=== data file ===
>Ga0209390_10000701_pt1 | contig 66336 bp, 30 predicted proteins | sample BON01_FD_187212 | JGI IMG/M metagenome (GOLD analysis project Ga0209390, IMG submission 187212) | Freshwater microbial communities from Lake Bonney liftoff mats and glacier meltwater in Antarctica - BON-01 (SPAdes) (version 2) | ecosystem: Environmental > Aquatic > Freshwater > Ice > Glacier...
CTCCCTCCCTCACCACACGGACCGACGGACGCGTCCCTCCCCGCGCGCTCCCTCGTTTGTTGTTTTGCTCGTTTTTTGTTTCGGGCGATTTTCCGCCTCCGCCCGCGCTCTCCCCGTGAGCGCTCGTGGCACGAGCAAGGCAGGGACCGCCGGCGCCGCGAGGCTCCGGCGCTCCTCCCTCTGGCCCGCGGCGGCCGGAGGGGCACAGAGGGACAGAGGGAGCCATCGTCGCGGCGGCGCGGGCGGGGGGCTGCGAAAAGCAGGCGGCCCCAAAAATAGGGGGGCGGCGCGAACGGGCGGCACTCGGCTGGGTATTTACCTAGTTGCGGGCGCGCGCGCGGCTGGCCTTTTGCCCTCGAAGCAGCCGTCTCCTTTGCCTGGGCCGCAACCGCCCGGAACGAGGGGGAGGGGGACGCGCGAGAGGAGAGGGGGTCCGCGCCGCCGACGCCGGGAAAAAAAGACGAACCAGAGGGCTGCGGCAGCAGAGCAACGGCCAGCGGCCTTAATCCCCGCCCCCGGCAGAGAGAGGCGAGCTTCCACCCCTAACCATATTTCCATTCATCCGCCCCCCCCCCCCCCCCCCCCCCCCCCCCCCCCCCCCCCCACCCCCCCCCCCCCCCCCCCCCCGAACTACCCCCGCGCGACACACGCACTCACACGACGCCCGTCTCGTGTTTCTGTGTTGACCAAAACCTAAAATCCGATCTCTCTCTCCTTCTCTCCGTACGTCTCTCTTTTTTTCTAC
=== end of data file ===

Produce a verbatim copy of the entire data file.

>Ga0209390_10000701_pt1 | contig 66336 bp, 30 predicted proteins | sample BON01_FD_187212 | JGI IMG/M metagenome (GOLD analysis project Ga0209390, IMG submission 187212) | Freshwater microbial communities from Lake Bonney liftoff mats and glacier meltwater in Antarctica - BON-01 (SPAdes) (version 2) | ecosystem: Environmental > Aquatic > Freshwater > Ice > Glacier...
CTCCCTCCCTCACCACACGGACCGACGGACGCGTCCCTCCCCGCGCGCTCCCTCGTTTGTTGTTTTGCTCGTTTTTTGTTTCGGGCGATTTTCCGCCTCCGCCCGCGCTCTCCCCGTGAGCGCTCGTGGCACGAGCAAGGCAGGGACCGCCGGCGCCGCGAGGCTCCGGCGCTCCTCCCTCTGGCCCGCGGCGGCCGGAGGGGCACAGAGGGACAGAGGGAGCCATCGTCGCGGCGGCGCGGGCGGGGGGCTGCGAAAAGCAGGCGGCCCCAAAAATAGGGGGGCGGCGCGAACGGGCGGCACTCGGCTGGGTATTTACCTAGTTGCGGGCGCGCGCGCGGCTGGCCTTTTGCCCTCGAAGCAGCCGTCTCCTTTGCCTGGGCCGCAACCGCCCGGAACGAGGGGGAGGGGGACGCGCGAGAGGAGAGGGGGTCCGCGCCGCCGACGCCGGGAAAAAAAGACGAACCAGAGGGCTGCGGCAGCAGAGCAACGGCCAGCGGCCTTAATCCCCGCCCCCGGCAGAGAGAGGCGAGCTTCCACCCCTAACCATATTTCCATTCATCCGCCCCCCCCCCCCCCCCCCCCCCCCCCCCCCCCCCCCCCCACCCCCCCCCCCCCCCCCCCCCCGAACTACCCCCGCGCGACACACGCACTCACACGACGCCCGTCTCGTGTTTCTGTGTTGACCAAAACCTAAAATCCGATCTCTCTCTCCTTCTCTCCGTACGTCTCTCTTTTTTTCTAC